The key step in finding the right shoe for you is determining the amount of support that you need.
This is best done through a gait analysis during which the motion of your feet is observed to
determine the level of pronation during activity. Pronation is the inward rolling of the foot when
your arch collapses during the gait cycle. This motion needs to be controlled in order to minimize
the chances of injury and to produce the most efficient gait possible. It is also important to look
at the wear on your old running shoes. If the tread wear is on the outside of the shoe you are
likely to need a more cushioned shoe. If the wear is on the inside of the sole you may need a more
stable shoe. If the wear runs down the middle of the tread you are probably wearing an appropriate
shoe type. Finally, foot shape plays a role.
The key step in finding the right shoe for you is
determining the amount of support that you need.
People with a high, rigid arch require more cushioning for shock absorption, as their arches do not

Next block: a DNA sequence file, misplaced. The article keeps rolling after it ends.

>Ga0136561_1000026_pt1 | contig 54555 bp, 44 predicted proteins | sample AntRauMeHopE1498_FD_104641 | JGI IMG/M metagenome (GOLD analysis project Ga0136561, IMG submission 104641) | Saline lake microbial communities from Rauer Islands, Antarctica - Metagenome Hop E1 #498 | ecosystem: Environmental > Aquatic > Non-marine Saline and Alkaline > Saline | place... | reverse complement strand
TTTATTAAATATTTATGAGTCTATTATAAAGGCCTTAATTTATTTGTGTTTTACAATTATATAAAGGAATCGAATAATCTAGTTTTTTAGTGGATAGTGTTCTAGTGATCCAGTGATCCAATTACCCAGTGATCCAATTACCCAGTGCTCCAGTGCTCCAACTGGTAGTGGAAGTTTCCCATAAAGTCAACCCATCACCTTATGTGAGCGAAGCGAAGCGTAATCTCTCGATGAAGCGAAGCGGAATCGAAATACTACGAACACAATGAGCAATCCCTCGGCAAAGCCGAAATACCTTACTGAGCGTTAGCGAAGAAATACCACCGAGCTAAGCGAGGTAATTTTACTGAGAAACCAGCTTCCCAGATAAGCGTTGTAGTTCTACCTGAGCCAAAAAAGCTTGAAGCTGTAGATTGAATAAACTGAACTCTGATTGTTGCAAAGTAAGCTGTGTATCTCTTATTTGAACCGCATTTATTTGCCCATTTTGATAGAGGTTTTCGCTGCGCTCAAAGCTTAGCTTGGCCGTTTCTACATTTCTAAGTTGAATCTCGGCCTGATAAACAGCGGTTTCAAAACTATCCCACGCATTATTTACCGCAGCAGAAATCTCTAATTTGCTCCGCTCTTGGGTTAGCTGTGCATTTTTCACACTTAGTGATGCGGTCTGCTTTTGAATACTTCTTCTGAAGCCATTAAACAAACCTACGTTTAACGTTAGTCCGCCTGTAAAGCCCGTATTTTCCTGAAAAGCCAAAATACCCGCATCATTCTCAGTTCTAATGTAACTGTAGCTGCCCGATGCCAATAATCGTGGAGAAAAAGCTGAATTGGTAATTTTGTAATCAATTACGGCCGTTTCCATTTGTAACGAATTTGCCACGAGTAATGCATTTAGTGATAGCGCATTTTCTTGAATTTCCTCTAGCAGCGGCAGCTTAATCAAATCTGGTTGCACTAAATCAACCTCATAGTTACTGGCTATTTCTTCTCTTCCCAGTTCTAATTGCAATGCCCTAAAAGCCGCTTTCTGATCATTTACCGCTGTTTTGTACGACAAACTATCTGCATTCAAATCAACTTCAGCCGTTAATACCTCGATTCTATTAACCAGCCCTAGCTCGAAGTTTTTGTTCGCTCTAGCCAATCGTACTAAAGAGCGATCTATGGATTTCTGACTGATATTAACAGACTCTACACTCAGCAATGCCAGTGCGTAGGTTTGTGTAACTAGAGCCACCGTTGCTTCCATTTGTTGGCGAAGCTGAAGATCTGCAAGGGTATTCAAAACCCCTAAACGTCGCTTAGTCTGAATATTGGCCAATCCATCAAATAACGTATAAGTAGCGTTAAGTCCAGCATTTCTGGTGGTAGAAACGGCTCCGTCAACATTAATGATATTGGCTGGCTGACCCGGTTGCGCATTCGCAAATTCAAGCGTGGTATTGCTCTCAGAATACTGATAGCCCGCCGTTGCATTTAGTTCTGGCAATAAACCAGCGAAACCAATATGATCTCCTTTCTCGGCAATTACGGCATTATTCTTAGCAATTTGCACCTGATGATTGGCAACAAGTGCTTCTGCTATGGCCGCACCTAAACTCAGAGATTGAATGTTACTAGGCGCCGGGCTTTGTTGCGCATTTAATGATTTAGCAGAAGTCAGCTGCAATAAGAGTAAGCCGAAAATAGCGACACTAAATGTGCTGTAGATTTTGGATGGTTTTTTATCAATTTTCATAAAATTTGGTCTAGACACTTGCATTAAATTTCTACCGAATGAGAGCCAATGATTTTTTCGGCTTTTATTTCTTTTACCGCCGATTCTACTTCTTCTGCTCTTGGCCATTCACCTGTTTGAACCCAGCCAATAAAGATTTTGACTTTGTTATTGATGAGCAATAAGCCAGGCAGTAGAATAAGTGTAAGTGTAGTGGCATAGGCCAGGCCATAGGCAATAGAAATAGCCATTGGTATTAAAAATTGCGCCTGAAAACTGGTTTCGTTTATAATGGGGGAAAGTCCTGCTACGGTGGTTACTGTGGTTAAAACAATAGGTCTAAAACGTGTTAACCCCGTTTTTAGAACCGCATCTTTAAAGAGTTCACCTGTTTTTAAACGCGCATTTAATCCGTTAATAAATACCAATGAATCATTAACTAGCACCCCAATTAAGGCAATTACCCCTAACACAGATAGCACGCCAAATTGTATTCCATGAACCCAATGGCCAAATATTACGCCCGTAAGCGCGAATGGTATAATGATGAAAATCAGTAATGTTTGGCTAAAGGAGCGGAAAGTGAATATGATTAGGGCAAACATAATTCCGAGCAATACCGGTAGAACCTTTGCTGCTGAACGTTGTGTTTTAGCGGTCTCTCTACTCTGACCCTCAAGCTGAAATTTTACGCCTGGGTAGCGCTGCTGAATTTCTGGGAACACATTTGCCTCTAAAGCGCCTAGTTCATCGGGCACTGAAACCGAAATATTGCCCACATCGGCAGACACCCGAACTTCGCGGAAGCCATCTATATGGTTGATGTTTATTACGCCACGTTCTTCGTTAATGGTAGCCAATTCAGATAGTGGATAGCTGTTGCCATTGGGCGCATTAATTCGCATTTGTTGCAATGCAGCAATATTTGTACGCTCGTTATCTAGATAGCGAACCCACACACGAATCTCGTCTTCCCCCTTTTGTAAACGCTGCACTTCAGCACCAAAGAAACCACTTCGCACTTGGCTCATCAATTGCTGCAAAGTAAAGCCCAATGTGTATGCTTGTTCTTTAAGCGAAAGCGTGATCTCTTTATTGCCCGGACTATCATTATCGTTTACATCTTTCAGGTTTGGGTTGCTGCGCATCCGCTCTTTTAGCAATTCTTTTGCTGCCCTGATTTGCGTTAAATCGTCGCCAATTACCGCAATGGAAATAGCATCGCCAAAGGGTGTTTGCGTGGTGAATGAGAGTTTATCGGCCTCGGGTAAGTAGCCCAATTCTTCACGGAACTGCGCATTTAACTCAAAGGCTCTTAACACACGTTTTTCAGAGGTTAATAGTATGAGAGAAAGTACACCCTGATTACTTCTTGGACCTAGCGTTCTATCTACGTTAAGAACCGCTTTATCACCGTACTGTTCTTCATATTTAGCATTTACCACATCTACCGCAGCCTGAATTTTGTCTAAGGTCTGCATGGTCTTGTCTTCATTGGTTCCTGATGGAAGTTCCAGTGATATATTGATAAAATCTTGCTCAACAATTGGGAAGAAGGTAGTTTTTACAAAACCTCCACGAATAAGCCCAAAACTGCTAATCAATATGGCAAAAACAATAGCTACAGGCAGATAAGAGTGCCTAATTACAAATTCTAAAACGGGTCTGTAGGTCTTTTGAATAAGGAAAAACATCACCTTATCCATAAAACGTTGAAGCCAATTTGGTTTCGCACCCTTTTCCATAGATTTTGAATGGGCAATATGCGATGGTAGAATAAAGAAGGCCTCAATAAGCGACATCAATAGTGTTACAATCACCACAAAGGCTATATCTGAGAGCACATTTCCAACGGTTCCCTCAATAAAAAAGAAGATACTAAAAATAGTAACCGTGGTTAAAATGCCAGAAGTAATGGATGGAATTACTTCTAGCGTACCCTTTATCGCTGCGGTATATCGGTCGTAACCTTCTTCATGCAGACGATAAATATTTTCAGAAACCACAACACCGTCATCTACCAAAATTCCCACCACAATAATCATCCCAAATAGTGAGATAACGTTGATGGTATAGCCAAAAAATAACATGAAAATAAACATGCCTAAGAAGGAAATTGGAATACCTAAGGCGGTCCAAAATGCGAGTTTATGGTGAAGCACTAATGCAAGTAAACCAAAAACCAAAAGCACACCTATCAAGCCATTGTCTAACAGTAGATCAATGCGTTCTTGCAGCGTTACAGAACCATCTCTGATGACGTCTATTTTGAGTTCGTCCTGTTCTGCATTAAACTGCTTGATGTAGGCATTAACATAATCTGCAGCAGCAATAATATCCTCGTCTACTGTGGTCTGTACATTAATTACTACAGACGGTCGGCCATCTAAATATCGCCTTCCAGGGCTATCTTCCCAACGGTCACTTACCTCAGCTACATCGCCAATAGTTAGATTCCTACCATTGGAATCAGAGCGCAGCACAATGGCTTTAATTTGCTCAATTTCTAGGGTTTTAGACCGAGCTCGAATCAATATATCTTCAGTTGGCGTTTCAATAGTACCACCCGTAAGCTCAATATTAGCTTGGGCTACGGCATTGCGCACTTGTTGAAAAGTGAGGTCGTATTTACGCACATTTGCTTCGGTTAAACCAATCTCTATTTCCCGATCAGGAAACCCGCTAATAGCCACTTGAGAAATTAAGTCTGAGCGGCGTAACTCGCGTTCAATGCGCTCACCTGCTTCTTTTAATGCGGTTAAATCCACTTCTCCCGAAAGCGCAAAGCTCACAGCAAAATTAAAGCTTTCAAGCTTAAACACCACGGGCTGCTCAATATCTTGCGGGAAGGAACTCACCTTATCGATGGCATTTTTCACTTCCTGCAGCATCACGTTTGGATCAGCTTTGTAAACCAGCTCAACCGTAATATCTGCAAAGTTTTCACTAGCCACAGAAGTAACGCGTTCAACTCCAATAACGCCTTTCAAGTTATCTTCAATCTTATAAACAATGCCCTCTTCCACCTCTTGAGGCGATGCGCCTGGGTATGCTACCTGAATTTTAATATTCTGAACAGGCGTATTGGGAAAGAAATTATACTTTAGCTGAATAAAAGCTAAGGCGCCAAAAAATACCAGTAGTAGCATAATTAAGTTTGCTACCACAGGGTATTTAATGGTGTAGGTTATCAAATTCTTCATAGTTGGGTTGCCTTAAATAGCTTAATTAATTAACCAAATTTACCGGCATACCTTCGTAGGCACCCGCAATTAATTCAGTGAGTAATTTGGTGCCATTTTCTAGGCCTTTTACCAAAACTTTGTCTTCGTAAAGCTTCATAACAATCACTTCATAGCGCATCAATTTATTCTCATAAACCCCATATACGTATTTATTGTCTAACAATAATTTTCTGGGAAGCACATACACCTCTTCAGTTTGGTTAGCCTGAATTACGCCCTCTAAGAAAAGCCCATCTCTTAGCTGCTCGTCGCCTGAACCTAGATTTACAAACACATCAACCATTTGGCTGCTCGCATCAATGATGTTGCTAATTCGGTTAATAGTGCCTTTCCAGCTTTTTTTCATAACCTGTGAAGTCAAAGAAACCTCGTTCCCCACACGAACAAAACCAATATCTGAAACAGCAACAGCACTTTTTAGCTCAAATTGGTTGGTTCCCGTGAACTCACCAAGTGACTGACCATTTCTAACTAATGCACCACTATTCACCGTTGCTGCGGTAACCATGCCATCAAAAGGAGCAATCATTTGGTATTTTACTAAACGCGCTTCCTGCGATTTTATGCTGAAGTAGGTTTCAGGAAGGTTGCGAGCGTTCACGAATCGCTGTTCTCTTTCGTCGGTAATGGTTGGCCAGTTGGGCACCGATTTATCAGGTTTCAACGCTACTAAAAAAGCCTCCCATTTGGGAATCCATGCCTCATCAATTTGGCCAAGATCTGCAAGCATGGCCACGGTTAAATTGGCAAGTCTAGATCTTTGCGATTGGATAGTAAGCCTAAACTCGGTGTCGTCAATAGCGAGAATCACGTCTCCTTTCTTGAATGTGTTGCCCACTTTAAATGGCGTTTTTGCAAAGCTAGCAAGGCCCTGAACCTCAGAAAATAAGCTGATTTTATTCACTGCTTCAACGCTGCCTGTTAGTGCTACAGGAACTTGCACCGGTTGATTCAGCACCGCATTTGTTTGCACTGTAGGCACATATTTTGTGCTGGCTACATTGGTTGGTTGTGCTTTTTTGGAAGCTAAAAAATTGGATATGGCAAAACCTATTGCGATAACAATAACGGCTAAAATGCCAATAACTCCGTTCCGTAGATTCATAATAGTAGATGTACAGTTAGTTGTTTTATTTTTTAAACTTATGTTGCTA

provide it naturally. Most runners in this category will have a neutral gait, however, some may run
on the outside of their feet (supination) and are prime candidates for a cushioning shoe.
Keep in mind that severe supinatiors may need a special Motion Control shoe. People in Cushioning
shoes generally have crescent-shaped footprints.
This runner has a fairly neutral gait or mild over-pronation. This type of foot would benefit from
a Stable Cushioning shoe. Foot shape is curved but not dramatically so.
This shoe provides good support for the person who does not pronate severely but who does have
noticeable over-pronation. The foot-type will typically have a defined arch that flattens only when
People in need of motion control shoes generally have feet that are hypermobile (flexible) with a
low arch. They need a very supportive shoe to counteract their high degree of pronation or movement.
Keep in mind it is possible to have a flat foot or low arch without being a severe over-pronator.
People in need of Motion Control shoes generally have a full, oval footprint.
Keep in mind that an orthotic greatly affects
the type of shoe that is appropriate for you. When shopping
for new shoes make sure to bring in your old shoes, your
orthotics if you use any and the socks you typically run in.